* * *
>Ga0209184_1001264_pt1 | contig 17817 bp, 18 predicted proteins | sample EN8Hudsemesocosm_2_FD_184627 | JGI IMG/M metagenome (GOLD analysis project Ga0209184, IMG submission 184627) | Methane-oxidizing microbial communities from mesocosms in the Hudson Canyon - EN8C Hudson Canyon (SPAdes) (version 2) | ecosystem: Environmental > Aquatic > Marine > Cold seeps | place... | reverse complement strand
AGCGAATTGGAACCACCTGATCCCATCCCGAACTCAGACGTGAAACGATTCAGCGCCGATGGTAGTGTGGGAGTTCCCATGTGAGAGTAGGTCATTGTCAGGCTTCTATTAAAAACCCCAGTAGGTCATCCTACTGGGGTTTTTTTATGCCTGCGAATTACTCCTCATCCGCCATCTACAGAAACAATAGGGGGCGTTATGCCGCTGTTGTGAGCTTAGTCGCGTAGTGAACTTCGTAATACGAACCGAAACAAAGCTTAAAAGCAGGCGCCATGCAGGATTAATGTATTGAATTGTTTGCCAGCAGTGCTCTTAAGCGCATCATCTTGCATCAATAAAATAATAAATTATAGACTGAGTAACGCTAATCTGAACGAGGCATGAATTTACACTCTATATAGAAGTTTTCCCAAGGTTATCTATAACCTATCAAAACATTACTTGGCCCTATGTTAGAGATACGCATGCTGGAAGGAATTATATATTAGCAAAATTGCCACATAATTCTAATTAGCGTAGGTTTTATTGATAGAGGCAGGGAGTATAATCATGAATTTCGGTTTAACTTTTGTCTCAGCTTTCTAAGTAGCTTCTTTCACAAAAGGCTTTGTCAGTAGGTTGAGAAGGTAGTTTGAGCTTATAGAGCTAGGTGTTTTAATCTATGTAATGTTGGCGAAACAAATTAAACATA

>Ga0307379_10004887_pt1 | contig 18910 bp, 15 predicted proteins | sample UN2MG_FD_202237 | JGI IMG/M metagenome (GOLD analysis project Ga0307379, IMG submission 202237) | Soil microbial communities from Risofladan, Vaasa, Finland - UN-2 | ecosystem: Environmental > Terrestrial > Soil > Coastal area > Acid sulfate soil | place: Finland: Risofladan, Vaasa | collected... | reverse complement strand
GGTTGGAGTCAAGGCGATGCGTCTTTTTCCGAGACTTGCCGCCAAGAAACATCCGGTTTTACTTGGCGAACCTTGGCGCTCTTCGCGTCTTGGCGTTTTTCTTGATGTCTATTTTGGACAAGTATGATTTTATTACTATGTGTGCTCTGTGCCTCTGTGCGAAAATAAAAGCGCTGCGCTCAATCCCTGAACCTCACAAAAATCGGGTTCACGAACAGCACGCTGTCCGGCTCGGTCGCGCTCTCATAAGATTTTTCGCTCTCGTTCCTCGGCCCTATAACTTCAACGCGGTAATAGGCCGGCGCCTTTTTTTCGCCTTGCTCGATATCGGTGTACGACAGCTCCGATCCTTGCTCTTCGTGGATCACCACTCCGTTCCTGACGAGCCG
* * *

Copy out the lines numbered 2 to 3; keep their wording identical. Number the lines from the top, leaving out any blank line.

AGCGAATTGGAACCACCTGATCCCATCCCGAACTCAGACGTGAAACGATTCAGCGCCGATGGTAGTGTGGGAGTTCCCATGTGAGAGTAGGTCATTGTCAGGCTTCTATTAAAAACCCCAGTAGGTCATCCTACTGGGGTTTTTTTATGCCTGCGAATTACTCCTCATCCGCCATCTACAGAAACAATAGGGGGCGTTATGCCGCTGTTGTGAGCTTAGTCGCGTAGTGAACTTCGTAATACGAACCGAAACAAAGCTTAAAAGCAGGCGCCATGCAGGATTAATGTATTGAATTGTTTGCCAGCAGTGCTCTTAAGCGCATCATCTTGCATCAATAAAATAATAAATTATAGACTGAGTAACGCTAATCTGAACGAGGCATGAATTTACACTCTATATAGAAGTTTTCCCAAGGTTATCTATAACCTATCAAAACATTACTTGGCCCTATGTTAGAGATACGCATGCTGGAAGGAATTATATATTAGCAAAATTGCCACATAATTCTAATTAGCGTAGGTTTTATTGATAGAGGCAGGGAGTATAATCATGAATTTCGGTTTAACTTTTGTCTCAGCTTTCTAAGTAGCTTCTTTCACAAAAGGCTTTGTCAGTAGGTTGAGAAGGTAGTTTGAGCTTATAGAGCTAGGTGTTTTAATCTATGTAATGTTGGCGAAACAAATTAAACATA

>Ga0307379_10004887_pt1 | contig 18910 bp, 15 predicted proteins | sample UN2MG_FD_202237 | JGI IMG/M metagenome (GOLD analysis project Ga0307379, IMG submission 202237) | Soil microbial communities from Risofladan, Vaasa, Finland - UN-2 | ecosystem: Environmental > Terrestrial > Soil > Coastal area > Acid sulfate soil | place: Finland: Risofladan, Vaasa | collected... | reverse complement strand